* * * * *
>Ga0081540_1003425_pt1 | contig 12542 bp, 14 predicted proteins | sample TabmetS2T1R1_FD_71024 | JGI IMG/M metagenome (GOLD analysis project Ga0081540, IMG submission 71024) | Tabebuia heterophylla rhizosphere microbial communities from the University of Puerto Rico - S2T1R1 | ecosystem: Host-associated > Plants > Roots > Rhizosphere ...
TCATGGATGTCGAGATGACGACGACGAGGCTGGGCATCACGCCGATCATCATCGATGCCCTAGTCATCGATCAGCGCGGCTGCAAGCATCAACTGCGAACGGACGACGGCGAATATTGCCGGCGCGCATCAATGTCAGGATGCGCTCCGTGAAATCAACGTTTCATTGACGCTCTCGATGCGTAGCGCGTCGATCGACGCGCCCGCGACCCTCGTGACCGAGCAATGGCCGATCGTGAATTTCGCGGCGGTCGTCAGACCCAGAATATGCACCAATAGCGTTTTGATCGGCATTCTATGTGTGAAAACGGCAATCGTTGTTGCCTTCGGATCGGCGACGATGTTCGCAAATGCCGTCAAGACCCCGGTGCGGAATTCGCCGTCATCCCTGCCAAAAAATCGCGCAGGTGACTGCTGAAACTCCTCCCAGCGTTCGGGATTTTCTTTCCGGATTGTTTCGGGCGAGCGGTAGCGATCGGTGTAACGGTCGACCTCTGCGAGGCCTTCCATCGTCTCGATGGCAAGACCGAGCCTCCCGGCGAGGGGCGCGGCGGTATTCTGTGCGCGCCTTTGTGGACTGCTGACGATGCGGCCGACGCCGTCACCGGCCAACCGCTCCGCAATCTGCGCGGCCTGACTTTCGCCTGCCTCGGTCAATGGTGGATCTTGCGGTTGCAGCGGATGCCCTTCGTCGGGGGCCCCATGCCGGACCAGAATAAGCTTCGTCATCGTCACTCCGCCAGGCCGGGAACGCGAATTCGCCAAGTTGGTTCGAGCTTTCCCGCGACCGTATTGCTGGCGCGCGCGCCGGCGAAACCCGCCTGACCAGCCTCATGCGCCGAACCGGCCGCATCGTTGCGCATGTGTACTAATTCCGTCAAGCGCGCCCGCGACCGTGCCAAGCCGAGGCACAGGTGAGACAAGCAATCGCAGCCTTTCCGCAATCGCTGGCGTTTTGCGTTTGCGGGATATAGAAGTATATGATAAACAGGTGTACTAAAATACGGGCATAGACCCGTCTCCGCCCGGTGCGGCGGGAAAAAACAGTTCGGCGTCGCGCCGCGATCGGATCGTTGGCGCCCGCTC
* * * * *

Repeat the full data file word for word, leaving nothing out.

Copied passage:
>Ga0081540_1003425_pt1 | contig 12542 bp, 14 predicted proteins | sample TabmetS2T1R1_FD_71024 | JGI IMG/M metagenome (GOLD analysis project Ga0081540, IMG submission 71024) | Tabebuia heterophylla rhizosphere microbial communities from the University of Puerto Rico - S2T1R1 | ecosystem: Host-associated > Plants > Roots > Rhizosphere ...
TCATGGATGTCGAGATGACGACGACGAGGCTGGGCATCACGCCGATCATCATCGATGCCCTAGTCATCGATCAGCGCGGCTGCAAGCATCAACTGCGAACGGACGACGGCGAATATTGCCGGCGCGCATCAATGTCAGGATGCGCTCCGTGAAATCAACGTTTCATTGACGCTCTCGATGCGTAGCGCGTCGATCGACGCGCCCGCGACCCTCGTGACCGAGCAATGGCCGATCGTGAATTTCGCGGCGGTCGTCAGACCCAGAATATGCACCAATAGCGTTTTGATCGGCATTCTATGTGTGAAAACGGCAATCGTTGTTGCCTTCGGATCGGCGACGATGTTCGCAAATGCCGTCAAGACCCCGGTGCGGAATTCGCCGTCATCCCTGCCAAAAAATCGCGCAGGTGACTGCTGAAACTCCTCCCAGCGTTCGGGATTTTCTTTCCGGATTGTTTCGGGCGAGCGGTAGCGATCGGTGTAACGGTCGACCTCTGCGAGGCCTTCCATCGTCTCGATGGCAAGACCGAGCCTCCCGGCGAGGGGCGCGGCGGTATTCTGTGCGCGCCTTTGTGGACTGCTGACGATGCGGCCGACGCCGTCACCGGCCAACCGCTCCGCAATCTGCGCGGCCTGACTTTCGCCTGCCTCGGTCAATGGTGGATCTTGCGGTTGCAGCGGATGCCCTTCGTCGGGGGCCCCATGCCGGACCAGAATAAGCTTCGTCATCGTCACTCCGCCAGGCCGGGAACGCGAATTCGCCAAGTTGGTTCGAGCTTTCCCGCGACCGTATTGCTGGCGCGCGCGCCGGCGAAACCCGCCTGACCAGCCTCATGCGCCGAACCGGCCGCATCGTTGCGCATGTGTACTAATTCCGTCAAGCGCGCCCGCGACCGTGCCAAGCCGAGGCACAGGTGAGACAAGCAATCGCAGCCTTTCCGCAATCGCTGGCGTTTTGCGTTTGCGGGATATAGAAGTATATGATAAACAGGTGTACTAAAATACGGGCATAGACCCGTCTCCGCCCGGTGCGGCGGGAAAAAACAGTTCGGCGTCGCGCCGCGATCGGATCGTTGGCGCCCGCTC